A recent study examines how the Earth was hit by blasts from supernovae (plural form of supernova (SN)) that occurred 3 million years ago (Mya) and 7 Mya with the goal of ascertaining the distances of where these blasts originated. Using the live (not decaying) radioactive isotope 60-Fe, which is produced from supernovae, a team of researchers at the University of Illinois was able to determine the approximate astronomical distances to the blasts, which they refer to as Pliocene Supernova (SN Plio, 3 Mya) and the Miocene Supernova (SN Mio, 7 Mya).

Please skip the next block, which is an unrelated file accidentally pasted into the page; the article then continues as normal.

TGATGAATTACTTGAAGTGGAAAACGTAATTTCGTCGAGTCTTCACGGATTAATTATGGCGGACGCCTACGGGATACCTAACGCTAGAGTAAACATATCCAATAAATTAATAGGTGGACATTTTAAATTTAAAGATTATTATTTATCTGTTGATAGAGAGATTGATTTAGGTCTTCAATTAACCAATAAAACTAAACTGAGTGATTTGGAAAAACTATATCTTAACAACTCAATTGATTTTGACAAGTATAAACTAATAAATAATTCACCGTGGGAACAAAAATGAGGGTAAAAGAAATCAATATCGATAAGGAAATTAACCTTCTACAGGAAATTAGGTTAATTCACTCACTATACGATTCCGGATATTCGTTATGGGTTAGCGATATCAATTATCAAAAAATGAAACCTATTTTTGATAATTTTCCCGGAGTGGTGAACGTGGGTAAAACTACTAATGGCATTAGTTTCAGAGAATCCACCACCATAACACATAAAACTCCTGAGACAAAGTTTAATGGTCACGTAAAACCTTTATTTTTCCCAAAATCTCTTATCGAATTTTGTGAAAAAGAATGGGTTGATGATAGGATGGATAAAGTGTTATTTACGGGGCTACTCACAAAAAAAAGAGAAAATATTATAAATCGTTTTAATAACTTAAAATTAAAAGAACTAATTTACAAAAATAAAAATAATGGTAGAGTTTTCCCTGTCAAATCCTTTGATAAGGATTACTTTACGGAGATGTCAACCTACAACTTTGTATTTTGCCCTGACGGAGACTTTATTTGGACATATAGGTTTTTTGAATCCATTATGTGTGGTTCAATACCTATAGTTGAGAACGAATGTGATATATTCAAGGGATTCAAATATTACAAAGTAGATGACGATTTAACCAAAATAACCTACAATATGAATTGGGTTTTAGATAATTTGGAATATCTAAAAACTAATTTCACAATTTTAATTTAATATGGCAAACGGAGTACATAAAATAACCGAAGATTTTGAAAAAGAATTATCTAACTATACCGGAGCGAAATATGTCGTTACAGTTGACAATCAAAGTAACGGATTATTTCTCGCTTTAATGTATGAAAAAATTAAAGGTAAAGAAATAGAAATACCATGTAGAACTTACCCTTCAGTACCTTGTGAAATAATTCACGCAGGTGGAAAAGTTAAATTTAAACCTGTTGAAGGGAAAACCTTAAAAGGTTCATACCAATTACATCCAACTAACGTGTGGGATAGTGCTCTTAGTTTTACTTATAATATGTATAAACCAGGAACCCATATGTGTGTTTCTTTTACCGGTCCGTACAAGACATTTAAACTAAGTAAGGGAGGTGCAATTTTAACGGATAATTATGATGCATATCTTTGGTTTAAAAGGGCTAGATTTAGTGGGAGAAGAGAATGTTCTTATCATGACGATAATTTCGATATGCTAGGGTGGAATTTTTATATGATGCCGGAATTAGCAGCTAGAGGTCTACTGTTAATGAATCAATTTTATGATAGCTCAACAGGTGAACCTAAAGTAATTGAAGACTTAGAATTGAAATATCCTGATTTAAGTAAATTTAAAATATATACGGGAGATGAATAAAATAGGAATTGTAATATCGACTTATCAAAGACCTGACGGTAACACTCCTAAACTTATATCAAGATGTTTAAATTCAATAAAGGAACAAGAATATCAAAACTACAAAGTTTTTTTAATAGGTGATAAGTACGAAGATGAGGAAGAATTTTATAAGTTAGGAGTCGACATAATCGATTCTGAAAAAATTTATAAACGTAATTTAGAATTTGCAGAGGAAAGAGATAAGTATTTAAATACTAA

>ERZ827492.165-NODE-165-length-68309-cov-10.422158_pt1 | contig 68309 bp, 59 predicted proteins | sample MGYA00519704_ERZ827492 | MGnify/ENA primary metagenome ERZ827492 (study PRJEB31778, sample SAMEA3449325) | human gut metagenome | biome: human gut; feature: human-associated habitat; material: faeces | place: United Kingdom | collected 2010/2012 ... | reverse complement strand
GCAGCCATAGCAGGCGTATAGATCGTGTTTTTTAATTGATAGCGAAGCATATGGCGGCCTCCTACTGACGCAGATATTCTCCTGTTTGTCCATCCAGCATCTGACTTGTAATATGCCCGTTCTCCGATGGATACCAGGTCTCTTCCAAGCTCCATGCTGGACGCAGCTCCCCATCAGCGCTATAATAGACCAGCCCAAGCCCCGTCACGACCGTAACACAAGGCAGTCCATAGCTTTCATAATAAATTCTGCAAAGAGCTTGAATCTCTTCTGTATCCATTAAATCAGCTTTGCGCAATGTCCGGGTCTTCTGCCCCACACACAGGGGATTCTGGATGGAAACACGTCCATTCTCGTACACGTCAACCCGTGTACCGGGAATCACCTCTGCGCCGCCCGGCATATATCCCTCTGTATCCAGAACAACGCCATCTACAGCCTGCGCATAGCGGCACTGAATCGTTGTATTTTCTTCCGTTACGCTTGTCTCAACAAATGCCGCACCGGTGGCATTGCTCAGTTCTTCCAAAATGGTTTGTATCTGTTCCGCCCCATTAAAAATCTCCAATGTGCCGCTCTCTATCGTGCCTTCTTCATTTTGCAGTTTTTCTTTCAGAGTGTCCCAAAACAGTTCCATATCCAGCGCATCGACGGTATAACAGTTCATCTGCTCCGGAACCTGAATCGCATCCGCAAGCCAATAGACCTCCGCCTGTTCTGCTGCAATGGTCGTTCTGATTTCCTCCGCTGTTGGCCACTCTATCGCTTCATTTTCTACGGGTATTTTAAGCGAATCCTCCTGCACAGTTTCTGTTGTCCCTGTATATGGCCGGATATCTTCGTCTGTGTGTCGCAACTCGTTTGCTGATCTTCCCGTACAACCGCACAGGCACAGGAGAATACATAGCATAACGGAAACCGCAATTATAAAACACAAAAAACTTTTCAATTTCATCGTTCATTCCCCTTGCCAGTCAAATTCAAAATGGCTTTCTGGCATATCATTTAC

“Supernovae are dramatic examples of the fact that stars have life cycles,” Dr. Brian Fields, who is a Professor of Astronomy at the University of Illinois and a co-author on the study, tells Universe Today. “Supernova explosions mark the spectacular deaths of the most massive stars, those at least eight times the mass of the Sun. They play a central role in astrophysics and cosmology for many reasons.” [Continue reading…]